I was going to run a poll to determine whether or not people were behind the renaming of St James’ Park but after a split seconds thought I decided against it.
I think we can already guess that the poll would be heavily tipped in favour of ‘No’ at this present moment in time. So with fans against it will the club struggle to attract a new sponsor?
My own personal view is yes. I’m not a marketing expert but it doesn’t take one to work out that no company worth its salt will want to be the next pariah that blots the history of St James’ Park and I doubt they’ll want to be associated with upsetting the fanbase. Having said that, multi-million pound companies are hardly grounds of high morals, and any publicity is good publicity, right? http://www.nufcblog.co.uk/wp-admin/post-new.php
Not according to these marketing experts, who all think that Derek Llambias will find it tough to attract the sponsor they are looking for at St James’ Park and admit that he has already broken one of the “golden rules” when trying to seek a sponsor.
Tim Crow, the chief executive at the sponsorship consultancy Synergy, believes the best advice for would be sponsors is to stay away from St James’ Park. “I’d be very surprised if any brand came forward and if any of my clients asked me for my opinion I’d advise them in the strongest possible terms not to,” said Crow. “Or they could do the shirt sponsorship on its own, which would be entirely positive.”
You can read Tim Crow’s six golden rules on stadium rebranding here , or alternatively you can just have a read of them below. It’s a good article though which gives an insight into a world that football fans shouldn’t be interested in so I suggest you give it a quick look.
1. The stadium must have only one short name. If there are two names, one of which is the sponsor’s, guess which one the media, and the fans, will edit out? ‘The Reebok Stadium’ works: so does ‘The Emirates’. Conversely, horrors like ‘Sports [email protected] James’ Park’ always quite deservedly bomb.
2. Avoid re-naming an existing stadium with heritage. If you do, you run the risk of being edited out (The Oval) or the object of acrimony ([email protected] James’ Park). It’s much easier to start with the blank canvas of a new stadium. But don’t forget to follow rule number one.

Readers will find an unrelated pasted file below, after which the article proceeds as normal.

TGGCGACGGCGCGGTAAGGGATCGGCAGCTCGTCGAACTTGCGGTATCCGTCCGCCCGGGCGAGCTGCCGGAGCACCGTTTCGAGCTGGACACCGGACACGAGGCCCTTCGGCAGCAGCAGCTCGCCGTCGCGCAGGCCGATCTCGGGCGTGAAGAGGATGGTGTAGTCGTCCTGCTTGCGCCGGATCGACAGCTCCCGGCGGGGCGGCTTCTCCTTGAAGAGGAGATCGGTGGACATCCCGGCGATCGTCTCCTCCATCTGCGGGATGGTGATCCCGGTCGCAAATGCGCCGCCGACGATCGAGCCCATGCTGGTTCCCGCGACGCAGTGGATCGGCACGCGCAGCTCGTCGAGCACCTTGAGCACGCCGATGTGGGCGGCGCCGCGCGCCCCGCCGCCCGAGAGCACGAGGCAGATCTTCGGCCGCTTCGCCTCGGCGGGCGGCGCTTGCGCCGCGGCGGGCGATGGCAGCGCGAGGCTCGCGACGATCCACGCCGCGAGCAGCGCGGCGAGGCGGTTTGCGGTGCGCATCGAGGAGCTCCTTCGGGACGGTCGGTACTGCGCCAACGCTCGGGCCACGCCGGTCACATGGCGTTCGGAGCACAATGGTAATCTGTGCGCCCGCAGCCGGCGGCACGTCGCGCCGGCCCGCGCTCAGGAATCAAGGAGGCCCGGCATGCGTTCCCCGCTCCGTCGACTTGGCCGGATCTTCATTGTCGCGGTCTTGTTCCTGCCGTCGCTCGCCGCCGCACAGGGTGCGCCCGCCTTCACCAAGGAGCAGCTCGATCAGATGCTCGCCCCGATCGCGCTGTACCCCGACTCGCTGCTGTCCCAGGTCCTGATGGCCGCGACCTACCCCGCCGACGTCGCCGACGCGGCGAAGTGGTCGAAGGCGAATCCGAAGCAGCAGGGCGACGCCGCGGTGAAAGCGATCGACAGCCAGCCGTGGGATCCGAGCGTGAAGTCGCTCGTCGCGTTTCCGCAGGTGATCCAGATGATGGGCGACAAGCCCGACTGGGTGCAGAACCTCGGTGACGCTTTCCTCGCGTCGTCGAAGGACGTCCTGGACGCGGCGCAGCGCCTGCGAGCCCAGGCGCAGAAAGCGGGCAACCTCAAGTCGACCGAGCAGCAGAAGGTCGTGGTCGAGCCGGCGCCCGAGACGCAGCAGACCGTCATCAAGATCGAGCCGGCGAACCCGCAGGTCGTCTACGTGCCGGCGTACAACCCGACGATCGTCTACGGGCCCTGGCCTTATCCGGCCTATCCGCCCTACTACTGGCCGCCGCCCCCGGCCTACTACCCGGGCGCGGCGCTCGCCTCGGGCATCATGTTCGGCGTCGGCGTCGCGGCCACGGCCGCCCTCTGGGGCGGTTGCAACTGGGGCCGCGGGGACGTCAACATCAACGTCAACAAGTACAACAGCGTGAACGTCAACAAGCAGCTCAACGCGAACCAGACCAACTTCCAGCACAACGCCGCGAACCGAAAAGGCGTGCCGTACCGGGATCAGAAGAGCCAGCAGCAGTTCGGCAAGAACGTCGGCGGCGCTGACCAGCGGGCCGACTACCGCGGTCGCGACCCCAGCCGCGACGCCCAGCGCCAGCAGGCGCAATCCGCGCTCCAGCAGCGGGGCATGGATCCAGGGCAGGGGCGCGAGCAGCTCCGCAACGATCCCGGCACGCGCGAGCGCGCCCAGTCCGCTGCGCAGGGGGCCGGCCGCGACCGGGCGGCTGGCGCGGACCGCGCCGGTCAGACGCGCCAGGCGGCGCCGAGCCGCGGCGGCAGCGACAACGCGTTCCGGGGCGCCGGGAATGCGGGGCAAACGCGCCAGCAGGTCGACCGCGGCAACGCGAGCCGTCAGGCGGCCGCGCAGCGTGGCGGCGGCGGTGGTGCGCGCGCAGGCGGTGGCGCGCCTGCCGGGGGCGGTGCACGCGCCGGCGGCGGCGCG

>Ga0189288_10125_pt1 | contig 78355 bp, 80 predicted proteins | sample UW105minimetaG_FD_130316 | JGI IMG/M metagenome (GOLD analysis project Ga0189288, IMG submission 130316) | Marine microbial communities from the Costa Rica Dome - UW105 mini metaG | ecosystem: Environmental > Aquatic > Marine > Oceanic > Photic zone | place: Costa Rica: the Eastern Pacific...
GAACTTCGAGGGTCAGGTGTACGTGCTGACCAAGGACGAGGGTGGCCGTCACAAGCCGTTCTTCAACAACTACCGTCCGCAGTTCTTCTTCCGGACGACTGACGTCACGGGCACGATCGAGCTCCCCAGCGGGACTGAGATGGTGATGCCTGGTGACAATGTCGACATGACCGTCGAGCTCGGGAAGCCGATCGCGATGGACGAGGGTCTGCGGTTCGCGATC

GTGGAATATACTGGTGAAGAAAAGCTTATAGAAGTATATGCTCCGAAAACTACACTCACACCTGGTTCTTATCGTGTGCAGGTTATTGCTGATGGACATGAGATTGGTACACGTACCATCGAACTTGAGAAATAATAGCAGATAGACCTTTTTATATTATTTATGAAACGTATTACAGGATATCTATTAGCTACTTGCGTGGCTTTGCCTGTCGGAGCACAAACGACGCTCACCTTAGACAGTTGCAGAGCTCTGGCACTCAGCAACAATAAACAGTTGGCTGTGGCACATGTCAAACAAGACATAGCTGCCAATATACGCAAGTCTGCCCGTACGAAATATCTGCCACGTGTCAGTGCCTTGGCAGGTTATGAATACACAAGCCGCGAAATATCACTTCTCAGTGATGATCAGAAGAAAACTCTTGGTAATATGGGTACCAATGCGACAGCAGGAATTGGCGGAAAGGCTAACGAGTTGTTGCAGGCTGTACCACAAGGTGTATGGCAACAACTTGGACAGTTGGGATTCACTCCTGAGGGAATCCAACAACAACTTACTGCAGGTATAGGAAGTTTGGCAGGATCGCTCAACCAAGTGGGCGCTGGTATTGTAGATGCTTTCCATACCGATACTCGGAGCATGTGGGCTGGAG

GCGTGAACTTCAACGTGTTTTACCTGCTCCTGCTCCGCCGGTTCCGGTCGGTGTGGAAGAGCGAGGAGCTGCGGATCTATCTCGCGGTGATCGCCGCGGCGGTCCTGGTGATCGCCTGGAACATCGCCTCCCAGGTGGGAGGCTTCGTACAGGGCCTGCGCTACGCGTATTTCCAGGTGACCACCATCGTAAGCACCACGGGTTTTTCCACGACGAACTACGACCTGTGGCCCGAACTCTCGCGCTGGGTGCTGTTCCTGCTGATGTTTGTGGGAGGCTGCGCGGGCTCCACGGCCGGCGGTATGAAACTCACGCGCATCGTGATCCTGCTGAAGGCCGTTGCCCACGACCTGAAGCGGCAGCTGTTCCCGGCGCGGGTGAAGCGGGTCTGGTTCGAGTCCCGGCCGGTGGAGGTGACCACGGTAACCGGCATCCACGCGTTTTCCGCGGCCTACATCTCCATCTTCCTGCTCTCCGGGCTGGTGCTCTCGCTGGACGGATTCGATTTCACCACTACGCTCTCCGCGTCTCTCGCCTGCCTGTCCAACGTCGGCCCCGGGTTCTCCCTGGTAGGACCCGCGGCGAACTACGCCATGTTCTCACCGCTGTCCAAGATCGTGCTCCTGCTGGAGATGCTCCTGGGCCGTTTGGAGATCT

3. The exception to this is when a stadium or arena is unloved and/or decrepit and as a result is going to be re-built and/or re-launched – for example the way the Millennium Dome became The O2 and Lansdowne Road became the Aviva Stadium. But again, don’t forget to follow rule number one.
4. You must pay enough. There was an outcry in Leicester against Walker’s – previously a relatively popular local employer – when it was announced that the company had paid only £150,000 per year for 10 years to sponsor the new Leicester City Stadium. This was unfavourably compared with the millions the company had spent using Gary Lineker in its TV advertising.
5. You must be in it for the long term, for two reasons: to demonstrate your commitment (see also rule number four) and also because if you do it for long enough, the return on investment in terms of media impressions alone will be enormous – as long as you’ve followed rule number one.
6. Once you’ve followed rules 1-5, the hard work really starts – gaining the respect and admiration of the fans and the media for what you’re doing.
Meanwhile, Chief Executive of the management and brand consultancy company Red Mandarin, Shaun Whatling, believes that Derek Llambias was wrong to mention a price in the public domain for a number of reasons. He said: “They’re unwise to raise expectations of £10m incremental revenue and creating linkage with new signings – there’s already antagonism amongst fans to the sale of naming rights and Derek Llambias is now preparing a frosty welcome for any sponsor buying in ‘on the cheap’.”
Andy Westlake is the chief executive of the sponsorship and management firm Fast Track and can’t quite work out why the decision to rename St James’ Park was taken. He knows what he is talking about aswell as he is the man who brokered the deal between Emirates and Arsenal a few years ago.
“I don’t think any brand will be buying in to naming rights at Newcastle unless they are focusing on building a relationship with fans,” said Westlake. “In this recessionary market you have to recognise what sponsorship is about: adding value for fans in the club they love. But Newcastle fans are universally against this. Perhaps Mike Ashley is generating the wrath so that a brand coming in can restore the St James’ Park name and be loved for it. Otherwise, I can’t explain it.”
So the opinions of three experts on the matter there, and all of them say the same thing. I can only assume that Ashley and Llambias didn’t contact these particular experts when doing their research. Either that or we are heading towards a situation similar to the one when the club was up for sale a few years ago. You know, it’s sold, then it isn’t, then it is, then Ashley stays…
St James’ Park forever.